On the flip side, if the owner simply accepted the stealing and didn’t get angry, then would the behavior stop? I know a dog that multiple times has stolen an entire roast, box of cookies, overturned trash can, etc. when the owner is away. The owner never scolds the dog and says something like”silly dog”. He explains that the dog always retreats to a back room and seems to “know” that he made a mistake when they return after one of these incidents. In this case the stealing doesn’t seem to elicit a conflict, though it brings attention. Is this dog feeling disconnected and using this behavior to connect?

  6. kbehan says:

    Emotion changes the way our intellect works, so it’s not that one chooses not to feel guilty in order to use the crate effectively, but rather, because they don’t have guilt, they are more attuned to the way the puppy’s mind works and don’t have any degree of conflict about using the crate until the pup has matured to the point when it’s old enough to have been patterned that food on the counter doesn’t strike it as food. But when someone’s guilt is triggered by their pup, then they are in conflict when the pup is crated, they identify with the pup as in “how would I feel if I was in that crate” and take its behavior and situation personally rather than developing a feeling for the nature of the pup and how its mind evolves over time so that they can patiently wait until the pup has matured enough to not view food on the counter as being food. They then make training decisions based on reason rather than the feeling for what the pup can handle at that point in its development.
    And the flip side example you give is an excellent thought experiment. I would suspect that such a person is internally fuming but they have numbed their mind to this, and the dog will keep pushing the envelope in order to gain contact with their core.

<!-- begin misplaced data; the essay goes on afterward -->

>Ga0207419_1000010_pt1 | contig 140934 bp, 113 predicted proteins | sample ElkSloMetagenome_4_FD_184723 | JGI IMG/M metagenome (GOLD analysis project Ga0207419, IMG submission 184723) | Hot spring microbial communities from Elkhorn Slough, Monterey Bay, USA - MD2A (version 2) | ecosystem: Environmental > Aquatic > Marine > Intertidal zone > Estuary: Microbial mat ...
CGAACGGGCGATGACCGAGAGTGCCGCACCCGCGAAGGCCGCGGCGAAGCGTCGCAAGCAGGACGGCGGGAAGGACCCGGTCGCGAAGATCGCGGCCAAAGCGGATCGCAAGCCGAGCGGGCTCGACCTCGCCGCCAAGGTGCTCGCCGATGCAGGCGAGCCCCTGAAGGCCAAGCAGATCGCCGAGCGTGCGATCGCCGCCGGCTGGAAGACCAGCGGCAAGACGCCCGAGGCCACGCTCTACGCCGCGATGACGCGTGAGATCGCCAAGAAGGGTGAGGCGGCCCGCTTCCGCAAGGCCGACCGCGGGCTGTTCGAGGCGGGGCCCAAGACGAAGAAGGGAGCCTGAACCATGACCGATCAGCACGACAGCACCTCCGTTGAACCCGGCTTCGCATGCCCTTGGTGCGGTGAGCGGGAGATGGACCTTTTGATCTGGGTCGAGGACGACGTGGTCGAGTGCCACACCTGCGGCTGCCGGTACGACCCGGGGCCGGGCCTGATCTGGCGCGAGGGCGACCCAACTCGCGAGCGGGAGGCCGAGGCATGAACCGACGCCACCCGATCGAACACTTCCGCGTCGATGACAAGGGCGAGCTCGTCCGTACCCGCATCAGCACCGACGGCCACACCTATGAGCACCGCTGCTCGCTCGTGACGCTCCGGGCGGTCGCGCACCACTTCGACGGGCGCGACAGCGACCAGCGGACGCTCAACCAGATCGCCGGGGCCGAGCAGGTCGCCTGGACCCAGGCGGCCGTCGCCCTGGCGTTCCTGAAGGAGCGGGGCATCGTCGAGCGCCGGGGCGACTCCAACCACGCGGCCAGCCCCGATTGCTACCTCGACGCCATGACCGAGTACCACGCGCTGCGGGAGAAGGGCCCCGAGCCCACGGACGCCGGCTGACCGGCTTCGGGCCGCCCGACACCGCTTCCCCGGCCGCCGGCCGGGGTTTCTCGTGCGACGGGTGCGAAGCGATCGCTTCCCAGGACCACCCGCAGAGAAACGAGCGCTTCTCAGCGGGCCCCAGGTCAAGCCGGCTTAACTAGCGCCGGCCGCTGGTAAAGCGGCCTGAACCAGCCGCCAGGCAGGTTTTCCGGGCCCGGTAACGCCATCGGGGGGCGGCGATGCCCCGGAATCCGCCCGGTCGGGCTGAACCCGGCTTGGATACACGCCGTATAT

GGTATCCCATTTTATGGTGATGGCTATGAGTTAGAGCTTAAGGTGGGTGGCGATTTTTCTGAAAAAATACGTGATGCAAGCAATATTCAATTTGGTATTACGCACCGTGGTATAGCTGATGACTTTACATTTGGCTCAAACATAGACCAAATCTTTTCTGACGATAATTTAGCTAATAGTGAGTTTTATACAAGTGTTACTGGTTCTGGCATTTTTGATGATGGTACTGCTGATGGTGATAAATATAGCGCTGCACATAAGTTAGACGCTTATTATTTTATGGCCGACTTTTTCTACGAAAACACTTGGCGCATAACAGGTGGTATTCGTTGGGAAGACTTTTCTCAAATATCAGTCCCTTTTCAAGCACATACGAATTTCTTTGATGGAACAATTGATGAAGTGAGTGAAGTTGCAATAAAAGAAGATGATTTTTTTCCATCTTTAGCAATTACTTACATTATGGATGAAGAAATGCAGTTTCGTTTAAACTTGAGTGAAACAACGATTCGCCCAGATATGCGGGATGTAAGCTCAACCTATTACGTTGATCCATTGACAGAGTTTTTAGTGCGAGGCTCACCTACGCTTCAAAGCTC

Leave a Reply

Books about Natural Dog Training by Kevin Behan

In Your Dog Is Your Mirror, dog trainer Kevin Behan proposes a radical new model for understanding canine behavior: a dog’s behavior and emotion, indeed its very cognition, are driven by our emotion. The dog doesn’t respond to what the owner thinks, says, or does; it responds to what the owner feels. And in this way, dogs can actually put people back in touch with their own emotions. Behan demonstrates that dogs and humans are connected more profoundly than has ever been imagined — by heart — and that this approach to dog cognition can help us understand many of dogs’ most inscrutable behaviors. This groundbreaking, provocative book opens the door to a whole new understanding between species, and perhaps a whole new understanding of ourselves.
  Natural Dog Training is about how dogs see the world and what this means in regards to training. The first part of this book presents a new theory for the social behavior of canines, featuring the drive to hunt, not the pack instincts, as seminal to canine behavior. The second part reinterprets how dogs actually learn. The third section presents exercises and handling techniques to put this theory into practice with a puppy. The final section sets forth a training program with a special emphasis on coming when called.
%d bloggers like this: